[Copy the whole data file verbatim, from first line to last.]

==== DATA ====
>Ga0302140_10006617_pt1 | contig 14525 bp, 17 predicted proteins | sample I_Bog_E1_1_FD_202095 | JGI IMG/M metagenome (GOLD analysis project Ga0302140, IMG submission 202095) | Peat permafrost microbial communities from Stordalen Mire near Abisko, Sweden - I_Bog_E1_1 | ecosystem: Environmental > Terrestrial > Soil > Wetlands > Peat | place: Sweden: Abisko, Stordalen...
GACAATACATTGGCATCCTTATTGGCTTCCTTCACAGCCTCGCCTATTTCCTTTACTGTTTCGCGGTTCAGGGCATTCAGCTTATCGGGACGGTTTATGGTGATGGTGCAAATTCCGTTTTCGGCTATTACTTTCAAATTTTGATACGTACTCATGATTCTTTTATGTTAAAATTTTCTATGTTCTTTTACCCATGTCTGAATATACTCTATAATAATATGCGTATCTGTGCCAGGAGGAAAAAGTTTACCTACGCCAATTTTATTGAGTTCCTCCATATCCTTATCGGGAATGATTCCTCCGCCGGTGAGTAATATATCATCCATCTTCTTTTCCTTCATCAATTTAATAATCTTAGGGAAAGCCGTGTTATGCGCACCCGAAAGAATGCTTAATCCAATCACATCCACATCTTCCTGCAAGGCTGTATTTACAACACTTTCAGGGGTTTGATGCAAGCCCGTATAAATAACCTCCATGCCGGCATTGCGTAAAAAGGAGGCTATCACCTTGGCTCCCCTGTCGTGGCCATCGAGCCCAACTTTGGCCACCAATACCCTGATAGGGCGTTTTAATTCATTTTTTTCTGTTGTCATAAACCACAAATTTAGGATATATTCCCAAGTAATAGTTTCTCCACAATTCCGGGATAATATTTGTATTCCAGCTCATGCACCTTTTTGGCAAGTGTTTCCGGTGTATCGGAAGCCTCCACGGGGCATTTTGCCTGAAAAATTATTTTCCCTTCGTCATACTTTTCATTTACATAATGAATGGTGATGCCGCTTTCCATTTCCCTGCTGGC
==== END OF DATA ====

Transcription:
>Ga0302140_10006617_pt1 | contig 14525 bp, 17 predicted proteins | sample I_Bog_E1_1_FD_202095 | JGI IMG/M metagenome (GOLD analysis project Ga0302140, IMG submission 202095) | Peat permafrost microbial communities from Stordalen Mire near Abisko, Sweden - I_Bog_E1_1 | ecosystem: Environmental > Terrestrial > Soil > Wetlands > Peat | place: Sweden: Abisko, Stordalen...
GACAATACATTGGCATCCTTATTGGCTTCCTTCACAGCCTCGCCTATTTCCTTTACTGTTTCGCGGTTCAGGGCATTCAGCTTATCGGGACGGTTTATGGTGATGGTGCAAATTCCGTTTTCGGCTATTACTTTCAAATTTTGATACGTACTCATGATTCTTTTATGTTAAAATTTTCTATGTTCTTTTACCCATGTCTGAATATACTCTATAATAATATGCGTATCTGTGCCAGGAGGAAAAAGTTTACCTACGCCAATTTTATTGAGTTCCTCCATATCCTTATCGGGAATGATTCCTCCGCCGGTGAGTAATATATCATCCATCTTCTTTTCCTTCATCAATTTAATAATCTTAGGGAAAGCCGTGTTATGCGCACCCGAAAGAATGCTTAATCCAATCACATCCACATCTTCCTGCAAGGCTGTATTTACAACACTTTCAGGGGTTTGATGCAAGCCCGTATAAATAACCTCCATGCCGGCATTGCGTAAAAAGGAGGCTATCACCTTGGCTCCCCTGTCGTGGCCATCGAGCCCAACTTTGGCCACCAATACCCTGATAGGGCGTTTTAATTCATTTTTTTCTGTTGTCATAAACCACAAATTTAGGATATATTCCCAAGTAATAGTTTCTCCACAATTCCGGGATAATATTTGTATTCCAGCTCATGCACCTTTTTGGCAAGTGTTTCCGGTGTATCGGAAGCCTCCACGGGGCATTTTGCCTGAAAAATTATTTTCCCTTCGTCATACTTTTCATTTACATAATGAATGGTGATGCCGCTTTCCATTTCCCTGCTGGC